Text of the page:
If the first impression was good, then the second impression is even better! After a few short miles it is quickly apparent this car does everything it should. And it does everything so easily and so well! The car feels very solid on the road and there are no rattles or squeaks. The steering is direct and is not too heavy. The gear changes are easy and precise. Then back to that engine . . . it revs freely through the range and there is plenty of power on tap. The car just wants to go!

All too soon our test drive comes to an end and we arrive back at our showroom with a big smile on our face. This car is a real pleasure to drive and its presentation today is a credit to all those people involved with the restoration and its subsequent keepers.

The Ferrari 330 GTC is one of Pinifarina’s finest designs. The proportions on the car are ‘just right’ and the thin A and B pillars give the cabin an open feel and provide exceptional visibility. It is regarded as one of the very best driving Ferraris and as a result they are highly sought after by collectors and enthusiasts the world over.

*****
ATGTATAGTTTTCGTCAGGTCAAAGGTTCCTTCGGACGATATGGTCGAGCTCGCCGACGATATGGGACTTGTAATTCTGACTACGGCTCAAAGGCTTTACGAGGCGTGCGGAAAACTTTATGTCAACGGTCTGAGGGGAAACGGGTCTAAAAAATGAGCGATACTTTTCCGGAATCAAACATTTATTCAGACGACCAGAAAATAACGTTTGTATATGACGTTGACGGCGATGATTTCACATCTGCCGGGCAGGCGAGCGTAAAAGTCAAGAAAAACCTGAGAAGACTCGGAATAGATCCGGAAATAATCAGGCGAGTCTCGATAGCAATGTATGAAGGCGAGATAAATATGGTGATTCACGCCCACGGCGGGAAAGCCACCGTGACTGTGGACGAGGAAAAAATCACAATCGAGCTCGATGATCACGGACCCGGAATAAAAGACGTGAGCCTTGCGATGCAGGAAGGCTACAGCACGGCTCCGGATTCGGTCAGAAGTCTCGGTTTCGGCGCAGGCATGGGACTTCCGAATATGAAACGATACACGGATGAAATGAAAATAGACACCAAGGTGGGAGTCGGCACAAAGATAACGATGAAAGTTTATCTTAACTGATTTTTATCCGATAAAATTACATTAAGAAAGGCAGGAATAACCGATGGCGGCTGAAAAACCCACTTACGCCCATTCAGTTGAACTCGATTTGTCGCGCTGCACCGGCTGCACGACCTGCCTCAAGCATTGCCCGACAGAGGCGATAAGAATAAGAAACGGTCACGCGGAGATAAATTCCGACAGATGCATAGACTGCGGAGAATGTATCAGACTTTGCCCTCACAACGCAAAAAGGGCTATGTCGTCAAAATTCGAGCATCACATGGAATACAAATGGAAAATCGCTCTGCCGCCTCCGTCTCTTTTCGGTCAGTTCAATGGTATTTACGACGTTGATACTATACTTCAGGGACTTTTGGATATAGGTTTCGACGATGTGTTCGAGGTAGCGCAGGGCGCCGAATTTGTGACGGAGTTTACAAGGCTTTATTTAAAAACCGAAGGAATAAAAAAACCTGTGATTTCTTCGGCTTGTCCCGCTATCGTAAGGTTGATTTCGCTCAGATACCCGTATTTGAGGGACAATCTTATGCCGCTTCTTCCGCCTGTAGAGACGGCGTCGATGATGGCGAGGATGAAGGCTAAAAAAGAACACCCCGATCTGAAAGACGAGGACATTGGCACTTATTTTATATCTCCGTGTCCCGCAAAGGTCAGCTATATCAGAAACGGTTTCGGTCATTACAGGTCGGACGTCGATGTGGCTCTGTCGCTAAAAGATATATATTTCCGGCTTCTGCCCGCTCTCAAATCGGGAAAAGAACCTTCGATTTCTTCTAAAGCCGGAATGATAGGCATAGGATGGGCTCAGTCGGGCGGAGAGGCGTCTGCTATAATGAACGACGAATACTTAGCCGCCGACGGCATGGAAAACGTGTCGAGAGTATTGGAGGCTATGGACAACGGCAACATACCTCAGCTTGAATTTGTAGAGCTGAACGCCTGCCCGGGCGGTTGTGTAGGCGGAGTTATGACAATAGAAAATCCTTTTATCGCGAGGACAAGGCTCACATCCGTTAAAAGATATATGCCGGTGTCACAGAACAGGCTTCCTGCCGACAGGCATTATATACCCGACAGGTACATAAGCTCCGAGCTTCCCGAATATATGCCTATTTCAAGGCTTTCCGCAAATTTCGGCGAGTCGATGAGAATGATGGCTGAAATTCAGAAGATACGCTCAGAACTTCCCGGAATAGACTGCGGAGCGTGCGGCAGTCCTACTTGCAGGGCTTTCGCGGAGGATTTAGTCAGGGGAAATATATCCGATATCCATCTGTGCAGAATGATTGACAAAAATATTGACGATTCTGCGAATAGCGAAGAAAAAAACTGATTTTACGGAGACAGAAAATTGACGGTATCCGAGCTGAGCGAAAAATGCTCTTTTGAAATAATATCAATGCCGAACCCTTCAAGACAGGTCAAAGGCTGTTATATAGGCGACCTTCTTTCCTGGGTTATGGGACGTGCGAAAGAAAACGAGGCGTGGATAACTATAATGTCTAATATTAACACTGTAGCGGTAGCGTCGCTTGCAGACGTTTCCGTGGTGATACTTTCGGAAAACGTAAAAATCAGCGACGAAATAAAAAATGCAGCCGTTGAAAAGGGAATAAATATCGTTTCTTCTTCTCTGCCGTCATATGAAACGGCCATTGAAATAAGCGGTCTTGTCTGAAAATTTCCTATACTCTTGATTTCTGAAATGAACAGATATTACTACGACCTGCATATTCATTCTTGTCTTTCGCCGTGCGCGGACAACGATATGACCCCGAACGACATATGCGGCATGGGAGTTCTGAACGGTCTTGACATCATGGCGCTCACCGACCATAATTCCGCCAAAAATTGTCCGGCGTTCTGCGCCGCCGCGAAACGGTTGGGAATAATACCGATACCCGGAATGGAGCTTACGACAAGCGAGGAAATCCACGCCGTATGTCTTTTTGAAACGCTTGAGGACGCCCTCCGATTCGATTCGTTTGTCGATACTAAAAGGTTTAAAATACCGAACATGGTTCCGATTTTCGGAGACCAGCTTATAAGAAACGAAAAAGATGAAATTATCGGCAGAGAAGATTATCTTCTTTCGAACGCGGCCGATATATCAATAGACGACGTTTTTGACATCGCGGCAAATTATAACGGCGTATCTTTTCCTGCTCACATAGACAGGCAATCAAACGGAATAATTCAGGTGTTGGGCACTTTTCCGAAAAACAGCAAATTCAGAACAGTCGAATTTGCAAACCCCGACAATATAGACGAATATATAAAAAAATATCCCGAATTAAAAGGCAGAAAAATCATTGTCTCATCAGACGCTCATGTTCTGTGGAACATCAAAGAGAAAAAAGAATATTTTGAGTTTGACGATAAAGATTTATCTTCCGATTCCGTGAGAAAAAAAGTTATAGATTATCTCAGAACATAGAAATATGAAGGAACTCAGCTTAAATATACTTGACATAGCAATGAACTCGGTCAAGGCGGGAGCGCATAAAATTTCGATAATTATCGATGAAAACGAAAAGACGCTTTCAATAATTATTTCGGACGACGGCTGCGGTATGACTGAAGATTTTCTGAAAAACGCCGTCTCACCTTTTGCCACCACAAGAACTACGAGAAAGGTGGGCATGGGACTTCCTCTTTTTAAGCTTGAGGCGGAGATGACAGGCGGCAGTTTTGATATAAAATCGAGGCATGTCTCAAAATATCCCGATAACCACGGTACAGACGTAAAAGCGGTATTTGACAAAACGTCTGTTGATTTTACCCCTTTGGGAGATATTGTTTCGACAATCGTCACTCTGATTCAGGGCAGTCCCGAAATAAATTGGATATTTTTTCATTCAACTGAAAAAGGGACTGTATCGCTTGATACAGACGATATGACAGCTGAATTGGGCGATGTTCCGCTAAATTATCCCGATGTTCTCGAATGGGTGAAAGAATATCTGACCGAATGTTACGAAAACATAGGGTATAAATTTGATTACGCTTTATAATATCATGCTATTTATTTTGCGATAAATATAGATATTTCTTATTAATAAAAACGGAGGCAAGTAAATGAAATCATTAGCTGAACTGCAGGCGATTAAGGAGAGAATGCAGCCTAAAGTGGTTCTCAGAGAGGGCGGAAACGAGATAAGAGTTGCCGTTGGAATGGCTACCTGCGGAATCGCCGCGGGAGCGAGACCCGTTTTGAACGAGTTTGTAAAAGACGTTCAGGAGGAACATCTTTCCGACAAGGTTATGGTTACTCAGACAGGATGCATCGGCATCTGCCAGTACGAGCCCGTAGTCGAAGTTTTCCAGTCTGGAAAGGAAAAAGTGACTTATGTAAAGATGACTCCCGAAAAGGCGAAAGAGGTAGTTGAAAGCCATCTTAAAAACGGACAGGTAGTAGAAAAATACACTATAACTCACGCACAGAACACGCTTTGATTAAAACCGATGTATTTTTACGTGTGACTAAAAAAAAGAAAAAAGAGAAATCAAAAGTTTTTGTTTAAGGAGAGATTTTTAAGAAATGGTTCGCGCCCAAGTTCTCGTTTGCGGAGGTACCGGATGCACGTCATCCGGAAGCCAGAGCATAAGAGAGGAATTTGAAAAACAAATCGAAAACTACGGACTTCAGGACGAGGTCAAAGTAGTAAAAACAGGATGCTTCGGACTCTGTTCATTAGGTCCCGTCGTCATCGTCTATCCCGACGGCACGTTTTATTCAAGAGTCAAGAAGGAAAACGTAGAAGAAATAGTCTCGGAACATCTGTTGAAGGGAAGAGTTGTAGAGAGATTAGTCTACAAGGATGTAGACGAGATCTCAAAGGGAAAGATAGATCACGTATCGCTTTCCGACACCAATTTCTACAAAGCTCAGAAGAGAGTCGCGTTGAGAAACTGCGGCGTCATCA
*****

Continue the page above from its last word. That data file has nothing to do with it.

There are only a handful of Ferrari 330 GTC’s in Australia and as a result the opportunity to acquire one in this condition presents a very unique opportunity.

Accompanying the car is a history file, restoration receipts & photos, an original owner’s manual (in very average condition), an original parts manual and a jack and tool kit.

Highlights:

  • Beautifully restored ‘matching numbers’ Ferrari 330 GTC.
  • Finished in a STUNNING colour combination.
  • Rare car, being one of only 598 built.
  • Ready for its next owner to show, use and enjoy.

Price $1,099,950.

 

Background